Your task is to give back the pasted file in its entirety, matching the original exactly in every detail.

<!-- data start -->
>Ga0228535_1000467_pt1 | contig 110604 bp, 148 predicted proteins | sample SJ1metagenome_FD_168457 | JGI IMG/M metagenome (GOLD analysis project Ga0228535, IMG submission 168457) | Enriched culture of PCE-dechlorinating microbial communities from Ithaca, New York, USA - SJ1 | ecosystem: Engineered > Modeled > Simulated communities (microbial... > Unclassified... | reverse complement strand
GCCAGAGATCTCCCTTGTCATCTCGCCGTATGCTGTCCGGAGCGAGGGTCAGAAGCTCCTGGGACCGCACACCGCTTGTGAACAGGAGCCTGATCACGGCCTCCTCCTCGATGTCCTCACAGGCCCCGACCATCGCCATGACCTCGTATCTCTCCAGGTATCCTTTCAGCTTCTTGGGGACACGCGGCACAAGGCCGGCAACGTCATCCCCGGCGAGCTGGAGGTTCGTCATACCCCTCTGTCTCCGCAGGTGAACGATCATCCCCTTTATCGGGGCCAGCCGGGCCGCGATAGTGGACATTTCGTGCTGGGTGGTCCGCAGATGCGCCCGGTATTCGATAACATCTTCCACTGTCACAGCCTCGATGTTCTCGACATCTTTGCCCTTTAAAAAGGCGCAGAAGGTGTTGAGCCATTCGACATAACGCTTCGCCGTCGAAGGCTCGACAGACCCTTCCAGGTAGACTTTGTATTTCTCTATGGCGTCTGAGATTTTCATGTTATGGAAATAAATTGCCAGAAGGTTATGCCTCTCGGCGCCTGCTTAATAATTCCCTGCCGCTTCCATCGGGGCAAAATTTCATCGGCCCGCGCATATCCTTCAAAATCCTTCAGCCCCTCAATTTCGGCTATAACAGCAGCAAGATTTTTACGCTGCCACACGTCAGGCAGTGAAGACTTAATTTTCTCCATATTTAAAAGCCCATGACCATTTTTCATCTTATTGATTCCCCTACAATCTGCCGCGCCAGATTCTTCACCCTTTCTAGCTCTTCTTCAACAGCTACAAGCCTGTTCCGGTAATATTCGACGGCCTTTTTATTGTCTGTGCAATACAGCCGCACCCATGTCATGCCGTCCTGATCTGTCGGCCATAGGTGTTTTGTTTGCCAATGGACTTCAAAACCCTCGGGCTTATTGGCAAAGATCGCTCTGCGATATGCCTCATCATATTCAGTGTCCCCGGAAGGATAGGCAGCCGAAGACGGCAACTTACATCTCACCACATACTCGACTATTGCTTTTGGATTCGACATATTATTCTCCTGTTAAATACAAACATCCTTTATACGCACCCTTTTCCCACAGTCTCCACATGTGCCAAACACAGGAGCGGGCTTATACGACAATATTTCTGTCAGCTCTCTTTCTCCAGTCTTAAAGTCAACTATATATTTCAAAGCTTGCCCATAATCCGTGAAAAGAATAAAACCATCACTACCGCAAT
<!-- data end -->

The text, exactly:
>Ga0228535_1000467_pt1 | contig 110604 bp, 148 predicted proteins | sample SJ1metagenome_FD_168457 | JGI IMG/M metagenome (GOLD analysis project Ga0228535, IMG submission 168457) | Enriched culture of PCE-dechlorinating microbial communities from Ithaca, New York, USA - SJ1 | ecosystem: Engineered > Modeled > Simulated communities (microbial... > Unclassified... | reverse complement strand
GCCAGAGATCTCCCTTGTCATCTCGCCGTATGCTGTCCGGAGCGAGGGTCAGAAGCTCCTGGGACCGCACACCGCTTGTGAACAGGAGCCTGATCACGGCCTCCTCCTCGATGTCCTCACAGGCCCCGACCATCGCCATGACCTCGTATCTCTCCAGGTATCCTTTCAGCTTCTTGGGGACACGCGGCACAAGGCCGGCAACGTCATCCCCGGCGAGCTGGAGGTTCGTCATACCCCTCTGTCTCCGCAGGTGAACGATCATCCCCTTTATCGGGGCCAGCCGGGCCGCGATAGTGGACATTTCGTGCTGGGTGGTCCGCAGATGCGCCCGGTATTCGATAACATCTTCCACTGTCACAGCCTCGATGTTCTCGACATCTTTGCCCTTTAAAAAGGCGCAGAAGGTGTTGAGCCATTCGACATAACGCTTCGCCGTCGAAGGCTCGACAGACCCTTCCAGGTAGACTTTGTATTTCTCTATGGCGTCTGAGATTTTCATGTTATGGAAATAAATTGCCAGAAGGTTATGCCTCTCGGCGCCTGCTTAATAATTCCCTGCCGCTTCCATCGGGGCAAAATTTCATCGGCCCGCGCATATCCTTCAAAATCCTTCAGCCCCTCAATTTCGGCTATAACAGCAGCAAGATTTTTACGCTGCCACACGTCAGGCAGTGAAGACTTAATTTTCTCCATATTTAAAAGCCCATGACCATTTTTCATCTTATTGATTCCCCTACAATCTGCCGCGCCAGATTCTTCACCCTTTCTAGCTCTTCTTCAACAGCTACAAGCCTGTTCCGGTAATATTCGACGGCCTTTTTATTGTCTGTGCAATACAGCCGCACCCATGTCATGCCGTCCTGATCTGTCGGCCATAGGTGTTTTGTTTGCCAATGGACTTCAAAACCCTCGGGCTTATTGGCAAAGATCGCTCTGCGATATGCCTCATCATATTCAGTGTCCCCGGAAGGATAGGCAGCCGAAGACGGCAACTTACATCTCACCACATACTCGACTATTGCTTTTGGATTCGACATATTATTCTCCTGTTAAATACAAACATCCTTTATACGCACCCTTTTCCCACAGTCTCCACATGTGCCAAACACAGGAGCGGGCTTATACGACAATATTTCTGTCAGCTCTCTTTCTCCAGTCTTAAAGTCAACTATATATTTCAAAGCTTGCCCATAATCCGTGAAAAGAATAAAACCATCACTACCGCAAT